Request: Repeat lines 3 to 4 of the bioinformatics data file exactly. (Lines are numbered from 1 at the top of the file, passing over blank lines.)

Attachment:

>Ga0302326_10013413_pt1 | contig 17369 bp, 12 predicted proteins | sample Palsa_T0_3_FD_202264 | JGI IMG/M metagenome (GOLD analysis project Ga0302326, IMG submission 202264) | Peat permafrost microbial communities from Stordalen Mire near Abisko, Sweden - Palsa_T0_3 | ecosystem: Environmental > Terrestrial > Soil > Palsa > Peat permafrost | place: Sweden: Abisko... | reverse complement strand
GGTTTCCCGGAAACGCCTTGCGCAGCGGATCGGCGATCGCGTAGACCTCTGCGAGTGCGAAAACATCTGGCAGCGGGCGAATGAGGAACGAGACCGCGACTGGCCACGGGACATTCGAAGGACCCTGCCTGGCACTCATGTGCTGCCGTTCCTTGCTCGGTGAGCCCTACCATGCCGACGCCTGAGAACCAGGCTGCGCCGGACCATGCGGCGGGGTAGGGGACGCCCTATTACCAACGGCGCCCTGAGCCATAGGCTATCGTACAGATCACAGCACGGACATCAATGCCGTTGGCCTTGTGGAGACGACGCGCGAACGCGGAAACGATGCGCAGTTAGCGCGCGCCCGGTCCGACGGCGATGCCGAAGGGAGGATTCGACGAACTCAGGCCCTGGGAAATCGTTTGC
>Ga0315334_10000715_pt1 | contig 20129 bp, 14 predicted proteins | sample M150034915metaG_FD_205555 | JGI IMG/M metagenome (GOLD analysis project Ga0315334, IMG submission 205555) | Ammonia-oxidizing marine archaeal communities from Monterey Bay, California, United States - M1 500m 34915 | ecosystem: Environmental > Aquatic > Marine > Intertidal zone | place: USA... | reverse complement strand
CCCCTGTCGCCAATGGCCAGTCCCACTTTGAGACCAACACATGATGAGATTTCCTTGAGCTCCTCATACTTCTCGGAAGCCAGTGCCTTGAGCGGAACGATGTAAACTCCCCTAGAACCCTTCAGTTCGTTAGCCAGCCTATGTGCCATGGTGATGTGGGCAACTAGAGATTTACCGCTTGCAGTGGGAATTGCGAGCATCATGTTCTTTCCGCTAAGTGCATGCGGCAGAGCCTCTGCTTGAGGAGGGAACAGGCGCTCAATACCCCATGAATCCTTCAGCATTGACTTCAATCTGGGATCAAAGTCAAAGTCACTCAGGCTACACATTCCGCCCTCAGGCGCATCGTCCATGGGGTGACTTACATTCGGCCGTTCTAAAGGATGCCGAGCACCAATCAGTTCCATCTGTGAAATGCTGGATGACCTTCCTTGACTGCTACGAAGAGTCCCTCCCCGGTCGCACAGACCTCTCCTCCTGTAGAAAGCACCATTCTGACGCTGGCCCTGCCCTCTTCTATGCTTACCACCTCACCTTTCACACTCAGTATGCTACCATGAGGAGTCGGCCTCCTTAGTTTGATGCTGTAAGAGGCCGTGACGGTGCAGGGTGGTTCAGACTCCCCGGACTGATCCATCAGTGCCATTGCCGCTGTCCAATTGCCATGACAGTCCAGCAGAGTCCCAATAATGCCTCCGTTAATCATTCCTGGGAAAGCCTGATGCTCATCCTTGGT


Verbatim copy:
>Ga0315334_10000715_pt1 | contig 20129 bp, 14 predicted proteins | sample M150034915metaG_FD_205555 | JGI IMG/M metagenome (GOLD analysis project Ga0315334, IMG submission 205555) | Ammonia-oxidizing marine archaeal communities from Monterey Bay, California, United States - M1 500m 34915 | ecosystem: Environmental > Aquatic > Marine > Intertidal zone | place: USA... | reverse complement strand
CCCCTGTCGCCAATGGCCAGTCCCACTTTGAGACCAACACATGATGAGATTTCCTTGAGCTCCTCATACTTCTCGGAAGCCAGTGCCTTGAGCGGAACGATGTAAACTCCCCTAGAACCCTTCAGTTCGTTAGCCAGCCTATGTGCCATGGTGATGTGGGCAACTAGAGATTTACCGCTTGCAGTGGGAATTGCGAGCATCATGTTCTTTCCGCTAAGTGCATGCGGCAGAGCCTCTGCTTGAGGAGGGAACAGGCGCTCAATACCCCATGAATCCTTCAGCATTGACTTCAATCTGGGATCAAAGTCAAAGTCACTCAGGCTACACATTCCGCCCTCAGGCGCATCGTCCATGGGGTGACTTACATTCGGCCGTTCTAAAGGATGCCGAGCACCAATCAGTTCCATCTGTGAAATGCTGGATGACCTTCCTTGACTGCTACGAAGAGTCCCTCCCCGGTCGCACAGACCTCTCCTCCTGTAGAAAGCACCATTCTGACGCTGGCCCTGCCCTCTTCTATGCTTACCACCTCACCTTTCACACTCAGTATGCTACCATGAGGAGTCGGCCTCCTTAGTTTGATGCTGTAAGAGGCCGTGACGGTGCAGGGTGGTTCAGACTCCCCGGACTGATCCATCAGTGCCATTGCCGCTGTCCAATTGCCATGACAGTCCAGCAGAGTCCCAATAATGCCTCCGTTAATCATTCCTGGGAAAGCCTGATGCTCATCCTTGGT